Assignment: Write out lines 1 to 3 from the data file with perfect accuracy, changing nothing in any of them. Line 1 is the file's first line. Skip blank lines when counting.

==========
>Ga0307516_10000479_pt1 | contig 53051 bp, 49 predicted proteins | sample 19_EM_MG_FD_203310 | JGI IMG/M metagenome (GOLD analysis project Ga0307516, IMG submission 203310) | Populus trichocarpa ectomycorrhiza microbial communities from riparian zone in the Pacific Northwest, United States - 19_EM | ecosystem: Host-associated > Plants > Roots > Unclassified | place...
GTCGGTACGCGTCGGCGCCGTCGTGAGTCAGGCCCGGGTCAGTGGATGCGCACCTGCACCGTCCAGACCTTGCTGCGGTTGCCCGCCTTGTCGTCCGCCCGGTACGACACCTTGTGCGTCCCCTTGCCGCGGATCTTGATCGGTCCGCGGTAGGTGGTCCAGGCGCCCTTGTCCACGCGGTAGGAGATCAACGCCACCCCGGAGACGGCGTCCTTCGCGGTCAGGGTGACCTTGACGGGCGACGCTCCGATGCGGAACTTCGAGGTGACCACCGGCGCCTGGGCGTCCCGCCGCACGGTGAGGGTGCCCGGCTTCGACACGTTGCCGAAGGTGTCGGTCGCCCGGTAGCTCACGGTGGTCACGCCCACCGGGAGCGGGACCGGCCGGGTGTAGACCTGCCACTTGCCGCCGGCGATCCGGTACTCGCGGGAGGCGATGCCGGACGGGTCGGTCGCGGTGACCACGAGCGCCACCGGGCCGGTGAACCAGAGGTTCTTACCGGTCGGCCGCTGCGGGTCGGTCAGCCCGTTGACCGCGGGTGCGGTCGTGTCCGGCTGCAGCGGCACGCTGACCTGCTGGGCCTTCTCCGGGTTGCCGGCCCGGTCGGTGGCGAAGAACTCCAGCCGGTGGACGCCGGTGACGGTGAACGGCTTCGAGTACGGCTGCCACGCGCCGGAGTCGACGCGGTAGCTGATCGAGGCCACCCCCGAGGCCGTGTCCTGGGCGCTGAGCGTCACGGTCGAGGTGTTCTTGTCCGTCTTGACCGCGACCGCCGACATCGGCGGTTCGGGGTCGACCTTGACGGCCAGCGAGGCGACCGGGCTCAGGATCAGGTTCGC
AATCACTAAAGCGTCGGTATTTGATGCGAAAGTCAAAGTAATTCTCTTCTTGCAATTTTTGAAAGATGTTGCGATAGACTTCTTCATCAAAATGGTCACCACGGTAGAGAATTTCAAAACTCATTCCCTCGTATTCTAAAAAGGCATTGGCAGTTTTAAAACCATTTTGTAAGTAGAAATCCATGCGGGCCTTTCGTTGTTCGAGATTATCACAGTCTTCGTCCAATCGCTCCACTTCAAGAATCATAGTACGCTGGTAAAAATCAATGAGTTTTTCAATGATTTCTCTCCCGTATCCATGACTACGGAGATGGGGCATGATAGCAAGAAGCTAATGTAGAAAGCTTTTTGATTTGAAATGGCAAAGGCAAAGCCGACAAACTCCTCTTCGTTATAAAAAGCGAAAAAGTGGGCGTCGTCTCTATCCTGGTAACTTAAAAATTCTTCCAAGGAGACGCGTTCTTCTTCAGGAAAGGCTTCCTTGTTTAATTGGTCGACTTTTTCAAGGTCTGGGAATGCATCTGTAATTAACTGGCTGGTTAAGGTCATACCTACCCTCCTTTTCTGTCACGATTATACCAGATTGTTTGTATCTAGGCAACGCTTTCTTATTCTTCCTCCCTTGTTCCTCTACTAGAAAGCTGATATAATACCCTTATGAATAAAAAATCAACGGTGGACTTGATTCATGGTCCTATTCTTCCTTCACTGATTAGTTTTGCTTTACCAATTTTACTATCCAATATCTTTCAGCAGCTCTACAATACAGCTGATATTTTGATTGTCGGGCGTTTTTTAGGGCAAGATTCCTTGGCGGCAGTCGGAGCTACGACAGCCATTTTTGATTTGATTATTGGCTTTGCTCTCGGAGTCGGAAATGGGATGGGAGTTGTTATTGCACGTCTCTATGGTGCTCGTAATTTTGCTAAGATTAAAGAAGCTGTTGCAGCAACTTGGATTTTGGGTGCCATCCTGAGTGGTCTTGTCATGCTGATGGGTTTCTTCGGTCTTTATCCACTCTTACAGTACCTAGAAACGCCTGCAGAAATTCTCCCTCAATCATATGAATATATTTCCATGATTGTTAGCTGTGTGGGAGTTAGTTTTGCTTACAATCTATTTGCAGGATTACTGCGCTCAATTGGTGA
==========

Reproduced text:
>Ga0307516_10000479_pt1 | contig 53051 bp, 49 predicted proteins | sample 19_EM_MG_FD_203310 | JGI IMG/M metagenome (GOLD analysis project Ga0307516, IMG submission 203310) | Populus trichocarpa ectomycorrhiza microbial communities from riparian zone in the Pacific Northwest, United States - 19_EM | ecosystem: Host-associated > Plants > Roots > Unclassified | place...
GTCGGTACGCGTCGGCGCCGTCGTGAGTCAGGCCCGGGTCAGTGGATGCGCACCTGCACCGTCCAGACCTTGCTGCGGTTGCCCGCCTTGTCGTCCGCCCGGTACGACACCTTGTGCGTCCCCTTGCCGCGGATCTTGATCGGTCCGCGGTAGGTGGTCCAGGCGCCCTTGTCCACGCGGTAGGAGATCAACGCCACCCCGGAGACGGCGTCCTTCGCGGTCAGGGTGACCTTGACGGGCGACGCTCCGATGCGGAACTTCGAGGTGACCACCGGCGCCTGGGCGTCCCGCCGCACGGTGAGGGTGCCCGGCTTCGACACGTTGCCGAAGGTGTCGGTCGCCCGGTAGCTCACGGTGGTCACGCCCACCGGGAGCGGGACCGGCCGGGTGTAGACCTGCCACTTGCCGCCGGCGATCCGGTACTCGCGGGAGGCGATGCCGGACGGGTCGGTCGCGGTGACCACGAGCGCCACCGGGCCGGTGAACCAGAGGTTCTTACCGGTCGGCCGCTGCGGGTCGGTCAGCCCGTTGACCGCGGGTGCGGTCGTGTCCGGCTGCAGCGGCACGCTGACCTGCTGGGCCTTCTCCGGGTTGCCGGCCCGGTCGGTGGCGAAGAACTCCAGCCGGTGGACGCCGGTGACGGTGAACGGCTTCGAGTACGGCTGCCACGCGCCGGAGTCGACGCGGTAGCTGATCGAGGCCACCCCCGAGGCCGTGTCCTGGGCGCTGAGCGTCACGGTCGAGGTGTTCTTGTCCGTCTTGACCGCGACCGCCGACATCGGCGGTTCGGGGTCGACCTTGACGGCCAGCGAGGCGACCGGGCTCAGGATCAGGTTCGC
AATCACTAAAGCGTCGGTATTTGATGCGAAAGTCAAAGTAATTCTCTTCTTGCAATTTTTGAAAGATGTTGCGATAGACTTCTTCATCAAAATGGTCACCACGGTAGAGAATTTCAAAACTCATTCCCTCGTATTCTAAAAAGGCATTGGCAGTTTTAAAACCATTTTGTAAGTAGAAATCCATGCGGGCCTTTCGTTGTTCGAGATTATCACAGTCTTCGTCCAATCGCTCCACTTCAAGAATCATAGTACGCTGGTAAAAATCAATGAGTTTTTCAATGATTTCTCTCCCGTATCCATGACTACGGAGATGGGGCATGATAGCAAGAAGCTAATGTAGAAAGCTTTTTGATTTGAAATGGCAAAGGCAAAGCCGACAAACTCCTCTTCGTTATAAAAAGCGAAAAAGTGGGCGTCGTCTCTATCCTGGTAACTTAAAAATTCTTCCAAGGAGACGCGTTCTTCTTCAGGAAAGGCTTCCTTGTTTAATTGGTCGACTTTTTCAAGGTCTGGGAATGCATCTGTAATTAACTGGCTGGTTAAGGTCATACCTACCCTCCTTTTCTGTCACGATTATACCAGATTGTTTGTATCTAGGCAACGCTTTCTTATTCTTCCTCCCTTGTTCCTCTACTAGAAAGCTGATATAATACCCTTATGAATAAAAAATCAACGGTGGACTTGATTCATGGTCCTATTCTTCCTTCACTGATTAGTTTTGCTTTACCAATTTTACTATCCAATATCTTTCAGCAGCTCTACAATACAGCTGATATTTTGATTGTCGGGCGTTTTTTAGGGCAAGATTCCTTGGCGGCAGTCGGAGCTACGACAGCCATTTTTGATTTGATTATTGGCTTTGCTCTCGGAGTCGGAAATGGGATGGGAGTTGTTATTGCACGTCTCTATGGTGCTCGTAATTTTGCTAAGATTAAAGAAGCTGTTGCAGCAACTTGGATTTTGGGTGCCATCCTGAGTGGTCTTGTCATGCTGATGGGTTTCTTCGGTCTTTATCCACTCTTACAGTACCTAGAAACGCCTGCAGAAATTCTCCCTCAATCATATGAATATATTTCCATGATTGTTAGCTGTGTGGGAGTTAGTTTTGCTTACAATCTATTTGCAGGATTACTGCGCTCAATTGGTGA